According to Hendrix, the PED asked that 1 percent of the students are tested each week.

“We are going to knock that out of the park with just our student-athletes and they wanted at least 10 percent of our student-athletes tested,” Hendrix said during the meeting. “We will make sure we have 100 percent of our student-athletes tested.”

The board also discussed having fans show their COVID-19 vaccination card before being allowed in to watch a game to make sure there is no spread between fans or from fans to players. There was discussion about letting people into the game who have already had COVID- 19 and have the antibodies.

“Best thing is to default to the CDC guidelines and to my knowledge, CDC has not said anything about anyone who has had COVID-19 and we would have no way to validate that,” Hendrix said during the meeting. “At least with the vaccination card, it’s something everyone has and is something we can accept.”

Even though the school is currently closed, the boys and girls basketball teams will be competing in their games this week. They will play Hatch Valley on Thursday and Cobre on Saturday.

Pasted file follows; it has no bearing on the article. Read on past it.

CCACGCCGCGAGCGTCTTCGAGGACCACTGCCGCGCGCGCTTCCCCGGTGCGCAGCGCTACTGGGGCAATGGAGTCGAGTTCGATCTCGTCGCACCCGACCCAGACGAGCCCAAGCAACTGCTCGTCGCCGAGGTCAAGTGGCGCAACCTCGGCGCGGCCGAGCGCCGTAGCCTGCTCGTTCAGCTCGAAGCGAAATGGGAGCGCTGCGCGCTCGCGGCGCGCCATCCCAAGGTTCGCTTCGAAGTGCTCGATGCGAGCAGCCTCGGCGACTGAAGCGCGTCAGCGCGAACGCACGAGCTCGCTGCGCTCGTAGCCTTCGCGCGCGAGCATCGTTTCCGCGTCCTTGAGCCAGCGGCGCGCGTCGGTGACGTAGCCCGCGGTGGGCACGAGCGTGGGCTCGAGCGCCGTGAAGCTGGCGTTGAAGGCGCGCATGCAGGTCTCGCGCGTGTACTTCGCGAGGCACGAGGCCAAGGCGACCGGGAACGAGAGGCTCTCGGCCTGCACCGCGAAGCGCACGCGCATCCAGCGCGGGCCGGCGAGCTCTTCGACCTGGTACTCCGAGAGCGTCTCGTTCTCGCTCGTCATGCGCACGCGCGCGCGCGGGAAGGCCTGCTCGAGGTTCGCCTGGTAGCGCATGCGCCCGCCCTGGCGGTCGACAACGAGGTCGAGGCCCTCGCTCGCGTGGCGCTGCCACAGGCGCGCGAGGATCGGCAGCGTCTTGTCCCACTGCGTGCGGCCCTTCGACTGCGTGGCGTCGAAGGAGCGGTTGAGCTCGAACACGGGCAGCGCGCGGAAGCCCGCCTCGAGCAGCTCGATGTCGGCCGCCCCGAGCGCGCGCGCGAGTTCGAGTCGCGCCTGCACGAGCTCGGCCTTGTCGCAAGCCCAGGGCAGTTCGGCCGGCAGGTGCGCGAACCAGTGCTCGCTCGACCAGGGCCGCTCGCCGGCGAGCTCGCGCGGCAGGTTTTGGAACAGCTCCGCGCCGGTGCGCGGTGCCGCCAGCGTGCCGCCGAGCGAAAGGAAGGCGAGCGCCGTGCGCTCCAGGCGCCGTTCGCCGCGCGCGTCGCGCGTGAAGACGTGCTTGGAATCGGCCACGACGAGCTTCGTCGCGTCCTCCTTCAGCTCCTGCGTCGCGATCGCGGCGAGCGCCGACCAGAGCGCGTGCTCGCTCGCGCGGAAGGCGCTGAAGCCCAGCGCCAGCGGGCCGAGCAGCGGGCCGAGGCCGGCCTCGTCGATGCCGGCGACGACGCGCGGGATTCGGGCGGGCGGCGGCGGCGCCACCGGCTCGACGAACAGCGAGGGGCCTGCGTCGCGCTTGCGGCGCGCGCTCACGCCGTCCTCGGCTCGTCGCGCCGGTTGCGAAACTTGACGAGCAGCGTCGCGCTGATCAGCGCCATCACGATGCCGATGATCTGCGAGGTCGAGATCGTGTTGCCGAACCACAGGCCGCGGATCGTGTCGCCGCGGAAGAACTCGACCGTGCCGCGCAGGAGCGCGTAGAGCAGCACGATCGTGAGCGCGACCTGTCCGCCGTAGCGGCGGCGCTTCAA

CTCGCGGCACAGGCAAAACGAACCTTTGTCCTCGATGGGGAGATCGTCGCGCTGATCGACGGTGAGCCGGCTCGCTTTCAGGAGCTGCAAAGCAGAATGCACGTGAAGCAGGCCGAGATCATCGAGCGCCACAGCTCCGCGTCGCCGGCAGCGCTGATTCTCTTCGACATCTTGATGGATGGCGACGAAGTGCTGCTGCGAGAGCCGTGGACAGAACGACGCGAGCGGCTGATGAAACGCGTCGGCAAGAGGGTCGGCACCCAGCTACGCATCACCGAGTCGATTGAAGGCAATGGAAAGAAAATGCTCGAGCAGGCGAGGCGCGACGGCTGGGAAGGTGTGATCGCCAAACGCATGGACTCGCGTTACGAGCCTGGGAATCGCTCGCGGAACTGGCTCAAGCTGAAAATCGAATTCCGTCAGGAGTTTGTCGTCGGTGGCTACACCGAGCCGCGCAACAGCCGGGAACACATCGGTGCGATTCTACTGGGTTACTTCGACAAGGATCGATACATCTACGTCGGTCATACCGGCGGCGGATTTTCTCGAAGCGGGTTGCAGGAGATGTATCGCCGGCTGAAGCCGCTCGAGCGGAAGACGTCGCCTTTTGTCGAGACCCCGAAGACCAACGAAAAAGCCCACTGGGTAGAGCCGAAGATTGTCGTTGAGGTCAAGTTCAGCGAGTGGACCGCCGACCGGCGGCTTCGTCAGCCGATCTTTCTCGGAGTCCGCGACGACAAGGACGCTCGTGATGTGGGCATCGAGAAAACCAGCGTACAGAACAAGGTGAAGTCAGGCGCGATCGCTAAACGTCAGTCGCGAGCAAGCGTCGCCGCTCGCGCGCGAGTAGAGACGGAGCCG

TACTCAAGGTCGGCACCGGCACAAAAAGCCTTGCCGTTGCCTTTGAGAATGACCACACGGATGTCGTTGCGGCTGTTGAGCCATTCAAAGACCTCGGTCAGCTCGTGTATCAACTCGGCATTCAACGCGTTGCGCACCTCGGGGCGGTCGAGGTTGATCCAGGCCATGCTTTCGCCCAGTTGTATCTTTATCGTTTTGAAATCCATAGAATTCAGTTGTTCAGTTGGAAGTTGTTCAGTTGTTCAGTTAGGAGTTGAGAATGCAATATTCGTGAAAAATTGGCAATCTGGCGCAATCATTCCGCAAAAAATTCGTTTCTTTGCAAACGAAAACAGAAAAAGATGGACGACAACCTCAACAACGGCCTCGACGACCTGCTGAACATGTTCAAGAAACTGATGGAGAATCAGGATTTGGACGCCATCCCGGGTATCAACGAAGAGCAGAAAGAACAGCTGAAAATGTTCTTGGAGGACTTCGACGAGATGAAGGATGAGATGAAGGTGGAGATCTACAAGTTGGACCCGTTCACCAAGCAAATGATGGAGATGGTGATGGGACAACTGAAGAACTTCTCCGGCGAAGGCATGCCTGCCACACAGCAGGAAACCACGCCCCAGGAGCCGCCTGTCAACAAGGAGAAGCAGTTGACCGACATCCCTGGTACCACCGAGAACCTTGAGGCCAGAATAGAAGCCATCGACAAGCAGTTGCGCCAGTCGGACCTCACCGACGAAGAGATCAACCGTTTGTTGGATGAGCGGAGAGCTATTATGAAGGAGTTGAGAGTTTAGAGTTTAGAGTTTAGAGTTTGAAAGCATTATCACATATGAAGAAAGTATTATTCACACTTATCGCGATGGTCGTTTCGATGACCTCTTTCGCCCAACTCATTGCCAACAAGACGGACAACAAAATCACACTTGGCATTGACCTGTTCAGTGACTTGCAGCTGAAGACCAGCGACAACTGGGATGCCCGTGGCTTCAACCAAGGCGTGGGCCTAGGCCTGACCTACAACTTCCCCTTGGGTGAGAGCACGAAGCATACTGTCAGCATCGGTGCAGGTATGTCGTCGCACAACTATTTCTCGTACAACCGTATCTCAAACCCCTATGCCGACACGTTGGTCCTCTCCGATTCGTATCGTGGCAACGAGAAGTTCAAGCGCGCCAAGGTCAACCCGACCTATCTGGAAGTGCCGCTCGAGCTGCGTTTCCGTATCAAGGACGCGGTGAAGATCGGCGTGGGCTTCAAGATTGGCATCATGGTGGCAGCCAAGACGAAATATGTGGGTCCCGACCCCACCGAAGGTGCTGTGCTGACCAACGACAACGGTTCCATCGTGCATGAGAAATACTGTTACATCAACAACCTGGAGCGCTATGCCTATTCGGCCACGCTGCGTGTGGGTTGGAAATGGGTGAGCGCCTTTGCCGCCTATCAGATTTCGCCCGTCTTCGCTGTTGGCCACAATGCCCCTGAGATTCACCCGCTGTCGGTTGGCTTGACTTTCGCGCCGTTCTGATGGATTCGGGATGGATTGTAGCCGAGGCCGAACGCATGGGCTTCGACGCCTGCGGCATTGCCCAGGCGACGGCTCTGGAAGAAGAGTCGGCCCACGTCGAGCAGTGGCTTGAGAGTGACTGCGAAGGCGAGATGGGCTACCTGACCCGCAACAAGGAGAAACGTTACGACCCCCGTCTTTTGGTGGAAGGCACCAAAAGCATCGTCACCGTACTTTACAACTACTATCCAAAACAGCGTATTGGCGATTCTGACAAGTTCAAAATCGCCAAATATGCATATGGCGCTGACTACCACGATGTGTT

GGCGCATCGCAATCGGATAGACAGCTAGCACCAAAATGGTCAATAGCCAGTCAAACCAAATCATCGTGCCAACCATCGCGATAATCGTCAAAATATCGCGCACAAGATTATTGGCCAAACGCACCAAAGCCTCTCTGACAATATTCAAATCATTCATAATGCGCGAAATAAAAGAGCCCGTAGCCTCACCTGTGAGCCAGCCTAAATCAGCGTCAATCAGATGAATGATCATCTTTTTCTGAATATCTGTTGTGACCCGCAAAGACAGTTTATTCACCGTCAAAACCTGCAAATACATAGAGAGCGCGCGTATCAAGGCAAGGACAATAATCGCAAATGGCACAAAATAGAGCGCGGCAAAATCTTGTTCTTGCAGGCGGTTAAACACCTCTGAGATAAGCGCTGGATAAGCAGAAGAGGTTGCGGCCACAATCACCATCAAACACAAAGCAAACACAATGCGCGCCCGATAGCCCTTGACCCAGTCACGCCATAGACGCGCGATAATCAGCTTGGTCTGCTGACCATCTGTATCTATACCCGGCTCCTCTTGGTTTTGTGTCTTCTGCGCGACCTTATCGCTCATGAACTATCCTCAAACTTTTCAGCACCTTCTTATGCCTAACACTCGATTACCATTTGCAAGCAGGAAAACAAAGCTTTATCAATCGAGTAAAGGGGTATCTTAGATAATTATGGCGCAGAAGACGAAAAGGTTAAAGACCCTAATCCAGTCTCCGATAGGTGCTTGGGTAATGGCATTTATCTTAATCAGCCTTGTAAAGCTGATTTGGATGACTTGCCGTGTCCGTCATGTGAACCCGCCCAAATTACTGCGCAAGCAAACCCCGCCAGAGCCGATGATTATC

“Our school is closed and we are allowing this because we want our kids to be able to play in a state contest,” Hendrix said during the meeting. “I believe they have missed too much already this year and I don’t want that taken away from them if there is some way to do it.”

Hendrix told the board that he discussed letting the athletes play this week with NMAA Executive Director Sally Marquez who told him that as long as the athletes test negative they could play.

Sports at the middle school had to be canceled because the high school students referee the games.

“The thing that we really need to get through the kid’s heads is that we make them wear their masks at school, make sure they are distancing properly and they can be within three feet now, but we are watching them pretty carefully,” Hendrix said on Friday. “I can’t control what they do on the weekend. We have to ask them to care about their school and their athletic seasons as much as we do.”

Due to the outbreak, the prom had to be rescheduled and students will be required to test negative at the door before they are allowed in.

The school board is also unsure what will happen with graduation because the color the county is in will determine how many people are allowed to attend.
Besides impacting activities within the school district, the outbreak is impacting the City of Socorro.

According to Mayor Ravi Bhasker there are city employees in mandatory quarantine because their children have COVID-19. He has also received messages from already struggling restaurants about the economic impact the outbreak will have. Bhasker said restaurant owners have told him that they don’t have the workers to cover shifts for those who have to quarantine and are worried about having to lay off staff again.

“It just feels like we made this huge leap to doing really well and then we backslid,” Bhasker said